They analysed the data on total Covid-19 cases and deaths, against the levels of three major air pollutants, collected during 2018 and 2019, when no Covid-19 case had been reported.

Their study used publicly available data from seven regions in England, where a minimum of 2,000 coronavirus infections and 200 deaths have been reported from from February to 8 April 2020.

The largest number of Covid deaths in England has been recorded across London and the Midlands; previous studies have shown that the annual average of nitrogen dioxide concentrations are largest in these two regions, both of which have heavy levels of traffic and industrial concentrations.

When the team compared the annual average of daily nitrogen oxide and nitrogen dioxide levels to the total number of Covid-19 cases in each region, they found a positive correlation – in other words, the higher the pollutant levels, the greater the number of cases and deaths.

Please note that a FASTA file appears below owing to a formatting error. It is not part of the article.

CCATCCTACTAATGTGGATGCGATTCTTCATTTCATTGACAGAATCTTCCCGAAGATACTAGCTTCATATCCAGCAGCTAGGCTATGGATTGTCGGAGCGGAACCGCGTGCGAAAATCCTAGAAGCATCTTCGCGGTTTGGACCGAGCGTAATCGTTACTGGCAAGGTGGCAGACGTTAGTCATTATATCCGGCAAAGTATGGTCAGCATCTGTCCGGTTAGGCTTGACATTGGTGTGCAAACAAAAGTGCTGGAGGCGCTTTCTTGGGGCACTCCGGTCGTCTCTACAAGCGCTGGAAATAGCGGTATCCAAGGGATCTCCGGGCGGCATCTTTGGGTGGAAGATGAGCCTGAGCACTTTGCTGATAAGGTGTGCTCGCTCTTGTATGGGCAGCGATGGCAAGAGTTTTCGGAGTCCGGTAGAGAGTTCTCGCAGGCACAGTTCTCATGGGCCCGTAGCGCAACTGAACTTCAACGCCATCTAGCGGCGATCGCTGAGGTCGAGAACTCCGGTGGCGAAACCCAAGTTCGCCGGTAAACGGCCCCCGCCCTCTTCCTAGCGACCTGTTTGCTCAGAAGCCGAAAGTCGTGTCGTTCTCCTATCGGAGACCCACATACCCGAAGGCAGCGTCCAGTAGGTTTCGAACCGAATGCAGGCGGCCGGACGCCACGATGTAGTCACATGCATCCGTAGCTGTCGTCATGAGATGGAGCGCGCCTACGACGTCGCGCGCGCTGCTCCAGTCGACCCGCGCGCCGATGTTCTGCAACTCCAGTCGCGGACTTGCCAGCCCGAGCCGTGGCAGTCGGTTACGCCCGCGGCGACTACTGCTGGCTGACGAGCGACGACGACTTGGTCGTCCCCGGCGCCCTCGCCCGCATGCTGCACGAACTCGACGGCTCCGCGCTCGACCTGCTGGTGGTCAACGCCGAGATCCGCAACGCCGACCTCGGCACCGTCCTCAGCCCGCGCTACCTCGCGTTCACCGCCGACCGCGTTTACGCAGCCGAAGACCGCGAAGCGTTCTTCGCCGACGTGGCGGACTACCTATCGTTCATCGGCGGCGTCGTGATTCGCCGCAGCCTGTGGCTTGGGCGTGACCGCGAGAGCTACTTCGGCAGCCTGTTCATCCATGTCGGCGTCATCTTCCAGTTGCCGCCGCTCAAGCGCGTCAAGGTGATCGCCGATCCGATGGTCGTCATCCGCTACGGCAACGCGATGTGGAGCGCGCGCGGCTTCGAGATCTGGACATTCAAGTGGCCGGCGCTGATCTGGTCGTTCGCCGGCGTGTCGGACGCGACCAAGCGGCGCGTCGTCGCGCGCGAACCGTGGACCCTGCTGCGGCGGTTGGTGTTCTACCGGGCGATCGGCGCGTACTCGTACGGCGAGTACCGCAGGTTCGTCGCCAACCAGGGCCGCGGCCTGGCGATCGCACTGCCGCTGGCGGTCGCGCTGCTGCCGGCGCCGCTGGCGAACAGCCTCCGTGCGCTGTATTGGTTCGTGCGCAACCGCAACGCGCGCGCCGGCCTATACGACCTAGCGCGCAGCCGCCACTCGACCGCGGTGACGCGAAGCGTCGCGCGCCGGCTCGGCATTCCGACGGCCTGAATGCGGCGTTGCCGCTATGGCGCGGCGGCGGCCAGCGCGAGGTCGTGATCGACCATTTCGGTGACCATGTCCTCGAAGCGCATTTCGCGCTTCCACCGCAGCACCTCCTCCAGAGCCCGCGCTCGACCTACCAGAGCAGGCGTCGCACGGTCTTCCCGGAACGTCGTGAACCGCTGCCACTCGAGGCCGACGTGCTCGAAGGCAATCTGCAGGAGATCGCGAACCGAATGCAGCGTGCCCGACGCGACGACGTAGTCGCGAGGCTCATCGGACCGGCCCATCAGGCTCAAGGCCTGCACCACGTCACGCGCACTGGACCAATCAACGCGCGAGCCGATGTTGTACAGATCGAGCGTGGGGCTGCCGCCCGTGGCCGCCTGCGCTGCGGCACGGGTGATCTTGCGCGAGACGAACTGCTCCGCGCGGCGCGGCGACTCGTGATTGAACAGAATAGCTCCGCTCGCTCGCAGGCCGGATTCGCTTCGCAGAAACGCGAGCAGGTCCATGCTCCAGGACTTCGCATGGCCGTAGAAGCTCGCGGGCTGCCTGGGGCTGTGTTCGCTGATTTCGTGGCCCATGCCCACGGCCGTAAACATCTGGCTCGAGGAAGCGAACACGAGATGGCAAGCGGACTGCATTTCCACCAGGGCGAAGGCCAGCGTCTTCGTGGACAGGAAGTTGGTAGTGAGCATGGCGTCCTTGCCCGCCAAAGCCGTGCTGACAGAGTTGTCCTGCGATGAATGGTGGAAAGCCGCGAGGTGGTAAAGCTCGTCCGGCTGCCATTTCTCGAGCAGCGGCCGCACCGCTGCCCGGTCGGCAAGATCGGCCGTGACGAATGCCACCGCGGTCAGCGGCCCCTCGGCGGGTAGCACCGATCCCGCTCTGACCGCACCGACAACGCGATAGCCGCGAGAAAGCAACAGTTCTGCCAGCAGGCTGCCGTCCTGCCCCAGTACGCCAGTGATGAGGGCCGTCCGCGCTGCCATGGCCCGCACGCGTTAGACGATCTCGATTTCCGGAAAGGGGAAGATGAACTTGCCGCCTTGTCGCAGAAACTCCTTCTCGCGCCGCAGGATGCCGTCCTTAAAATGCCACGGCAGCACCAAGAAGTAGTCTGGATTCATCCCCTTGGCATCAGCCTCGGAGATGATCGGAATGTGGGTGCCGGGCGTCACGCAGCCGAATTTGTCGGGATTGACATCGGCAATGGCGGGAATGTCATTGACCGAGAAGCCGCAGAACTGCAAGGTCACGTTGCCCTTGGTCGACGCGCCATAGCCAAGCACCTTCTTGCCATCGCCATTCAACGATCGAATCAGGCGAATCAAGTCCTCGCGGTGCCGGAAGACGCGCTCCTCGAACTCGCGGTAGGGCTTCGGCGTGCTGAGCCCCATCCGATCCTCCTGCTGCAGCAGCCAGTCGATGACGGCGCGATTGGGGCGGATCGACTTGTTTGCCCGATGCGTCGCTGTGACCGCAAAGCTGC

“This highlights the importance of reducing air pollution for the protection of human health, both in relation to the Covid-19 pandemic and beyond”

Both pollutants result from a chemical reaction between nitrogen and oxygen during the combustion of fossil fuels, and so they represent a significant source of air pollution in areas with high road traffic.

Marco Travaglio, a PhD student at the MRC Toxicology Unit, said: “Our results provide the first evidence that SARS-CoV-2 case fatality is associated with increased nitrogen oxide and nitrogen dioxide levels in England.